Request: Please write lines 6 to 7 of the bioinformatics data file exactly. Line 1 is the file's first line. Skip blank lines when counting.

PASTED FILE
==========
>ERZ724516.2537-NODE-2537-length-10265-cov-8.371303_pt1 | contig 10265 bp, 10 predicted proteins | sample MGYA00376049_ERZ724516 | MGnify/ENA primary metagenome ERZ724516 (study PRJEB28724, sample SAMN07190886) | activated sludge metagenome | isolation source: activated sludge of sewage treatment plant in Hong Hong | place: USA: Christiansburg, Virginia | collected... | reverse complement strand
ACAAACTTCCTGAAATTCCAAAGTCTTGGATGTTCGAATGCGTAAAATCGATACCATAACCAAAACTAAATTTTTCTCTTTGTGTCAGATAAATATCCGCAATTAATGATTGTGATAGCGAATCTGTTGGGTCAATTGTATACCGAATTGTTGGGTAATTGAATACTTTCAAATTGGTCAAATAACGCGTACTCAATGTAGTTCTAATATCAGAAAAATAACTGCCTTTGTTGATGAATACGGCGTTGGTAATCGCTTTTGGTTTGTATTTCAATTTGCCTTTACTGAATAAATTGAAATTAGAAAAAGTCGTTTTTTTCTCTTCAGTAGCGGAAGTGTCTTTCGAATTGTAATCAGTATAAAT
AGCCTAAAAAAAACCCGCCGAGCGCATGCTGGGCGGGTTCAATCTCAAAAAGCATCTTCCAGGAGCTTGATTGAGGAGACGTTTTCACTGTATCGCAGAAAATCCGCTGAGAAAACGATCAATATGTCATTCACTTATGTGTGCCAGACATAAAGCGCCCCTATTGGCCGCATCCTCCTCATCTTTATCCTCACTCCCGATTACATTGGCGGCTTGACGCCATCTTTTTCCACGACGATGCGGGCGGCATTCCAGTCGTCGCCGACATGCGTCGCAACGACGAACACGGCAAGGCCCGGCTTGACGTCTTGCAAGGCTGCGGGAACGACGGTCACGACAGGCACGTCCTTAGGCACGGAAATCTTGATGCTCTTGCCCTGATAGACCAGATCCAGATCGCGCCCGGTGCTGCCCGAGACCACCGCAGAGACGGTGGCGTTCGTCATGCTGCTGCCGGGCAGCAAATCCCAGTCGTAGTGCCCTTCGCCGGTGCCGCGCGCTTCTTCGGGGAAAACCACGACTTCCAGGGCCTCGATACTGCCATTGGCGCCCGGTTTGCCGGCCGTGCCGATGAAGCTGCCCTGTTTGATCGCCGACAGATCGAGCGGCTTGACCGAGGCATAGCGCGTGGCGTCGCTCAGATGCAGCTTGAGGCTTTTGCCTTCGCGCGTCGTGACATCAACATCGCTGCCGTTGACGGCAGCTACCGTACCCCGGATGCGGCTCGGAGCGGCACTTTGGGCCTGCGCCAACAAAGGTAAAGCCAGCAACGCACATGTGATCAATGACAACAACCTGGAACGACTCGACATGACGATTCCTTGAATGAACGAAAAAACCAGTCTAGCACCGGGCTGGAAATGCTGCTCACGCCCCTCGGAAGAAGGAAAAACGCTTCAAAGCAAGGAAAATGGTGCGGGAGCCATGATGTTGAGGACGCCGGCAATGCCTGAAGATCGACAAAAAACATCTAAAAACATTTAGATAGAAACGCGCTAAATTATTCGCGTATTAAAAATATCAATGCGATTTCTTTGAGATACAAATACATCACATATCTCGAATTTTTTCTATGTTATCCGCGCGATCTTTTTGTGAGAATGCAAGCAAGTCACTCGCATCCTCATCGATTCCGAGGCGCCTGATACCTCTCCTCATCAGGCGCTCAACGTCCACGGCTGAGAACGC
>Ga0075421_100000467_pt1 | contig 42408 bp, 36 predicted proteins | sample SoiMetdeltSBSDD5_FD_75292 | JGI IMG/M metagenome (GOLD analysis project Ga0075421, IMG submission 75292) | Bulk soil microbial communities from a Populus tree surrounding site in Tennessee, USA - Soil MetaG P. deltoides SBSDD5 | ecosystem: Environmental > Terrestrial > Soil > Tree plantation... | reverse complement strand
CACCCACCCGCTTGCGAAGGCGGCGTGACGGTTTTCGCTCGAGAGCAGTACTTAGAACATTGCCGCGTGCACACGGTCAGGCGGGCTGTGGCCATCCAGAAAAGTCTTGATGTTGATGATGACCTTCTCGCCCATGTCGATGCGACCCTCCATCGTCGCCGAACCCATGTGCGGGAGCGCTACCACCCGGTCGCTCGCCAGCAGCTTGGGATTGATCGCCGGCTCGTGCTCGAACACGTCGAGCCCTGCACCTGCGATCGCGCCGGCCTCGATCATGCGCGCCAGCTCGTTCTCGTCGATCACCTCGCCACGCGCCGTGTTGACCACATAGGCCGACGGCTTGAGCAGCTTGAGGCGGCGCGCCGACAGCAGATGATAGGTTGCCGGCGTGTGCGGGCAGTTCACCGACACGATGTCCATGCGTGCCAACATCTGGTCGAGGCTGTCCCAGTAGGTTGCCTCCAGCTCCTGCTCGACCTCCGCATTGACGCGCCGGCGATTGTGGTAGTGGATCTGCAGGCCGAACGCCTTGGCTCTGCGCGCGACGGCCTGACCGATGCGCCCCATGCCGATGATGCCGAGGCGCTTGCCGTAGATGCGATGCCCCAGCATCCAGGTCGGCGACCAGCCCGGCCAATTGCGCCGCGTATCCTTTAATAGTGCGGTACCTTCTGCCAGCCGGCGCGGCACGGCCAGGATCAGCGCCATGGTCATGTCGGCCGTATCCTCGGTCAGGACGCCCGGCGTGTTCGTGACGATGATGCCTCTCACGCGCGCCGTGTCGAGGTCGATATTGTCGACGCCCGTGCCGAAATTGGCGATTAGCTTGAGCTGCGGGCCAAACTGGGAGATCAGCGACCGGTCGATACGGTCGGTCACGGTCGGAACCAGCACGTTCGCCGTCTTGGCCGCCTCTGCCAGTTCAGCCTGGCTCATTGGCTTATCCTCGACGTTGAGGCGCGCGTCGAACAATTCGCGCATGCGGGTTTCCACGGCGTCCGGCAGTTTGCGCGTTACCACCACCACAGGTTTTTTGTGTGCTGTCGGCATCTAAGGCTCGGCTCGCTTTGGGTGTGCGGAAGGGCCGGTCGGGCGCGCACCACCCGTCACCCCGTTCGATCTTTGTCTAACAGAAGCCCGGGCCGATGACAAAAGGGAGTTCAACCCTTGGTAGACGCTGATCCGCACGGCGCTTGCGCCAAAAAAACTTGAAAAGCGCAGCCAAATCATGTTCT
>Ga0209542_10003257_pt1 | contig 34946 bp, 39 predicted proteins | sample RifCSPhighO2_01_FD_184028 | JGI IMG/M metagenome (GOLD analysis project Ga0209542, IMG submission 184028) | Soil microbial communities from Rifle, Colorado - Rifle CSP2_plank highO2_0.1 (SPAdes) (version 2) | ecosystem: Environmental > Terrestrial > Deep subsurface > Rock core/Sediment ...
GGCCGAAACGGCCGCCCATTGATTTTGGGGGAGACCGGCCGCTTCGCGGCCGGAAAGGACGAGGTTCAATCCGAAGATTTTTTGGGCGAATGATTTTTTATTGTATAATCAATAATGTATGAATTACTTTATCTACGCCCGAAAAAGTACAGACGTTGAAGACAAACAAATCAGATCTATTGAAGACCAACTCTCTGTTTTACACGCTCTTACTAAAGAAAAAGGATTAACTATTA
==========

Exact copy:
>Ga0209542_10003257_pt1 | contig 34946 bp, 39 predicted proteins | sample RifCSPhighO2_01_FD_184028 | JGI IMG/M metagenome (GOLD analysis project Ga0209542, IMG submission 184028) | Soil microbial communities from Rifle, Colorado - Rifle CSP2_plank highO2_0.1 (SPAdes) (version 2) | ecosystem: Environmental > Terrestrial > Deep subsurface > Rock core/Sediment ...
GGCCGAAACGGCCGCCCATTGATTTTGGGGGAGACCGGCCGCTTCGCGGCCGGAAAGGACGAGGTTCAATCCGAAGATTTTTTGGGCGAATGATTTTTTATTGTATAATCAATAATGTATGAATTACTTTATCTACGCCCGAAAAAGTACAGACGTTGAAGACAAACAAATCAGATCTATTGAAGACCAACTCTCTGTTTTACACGCTCTTACTAAAGAAAAAGGATTAACTATTA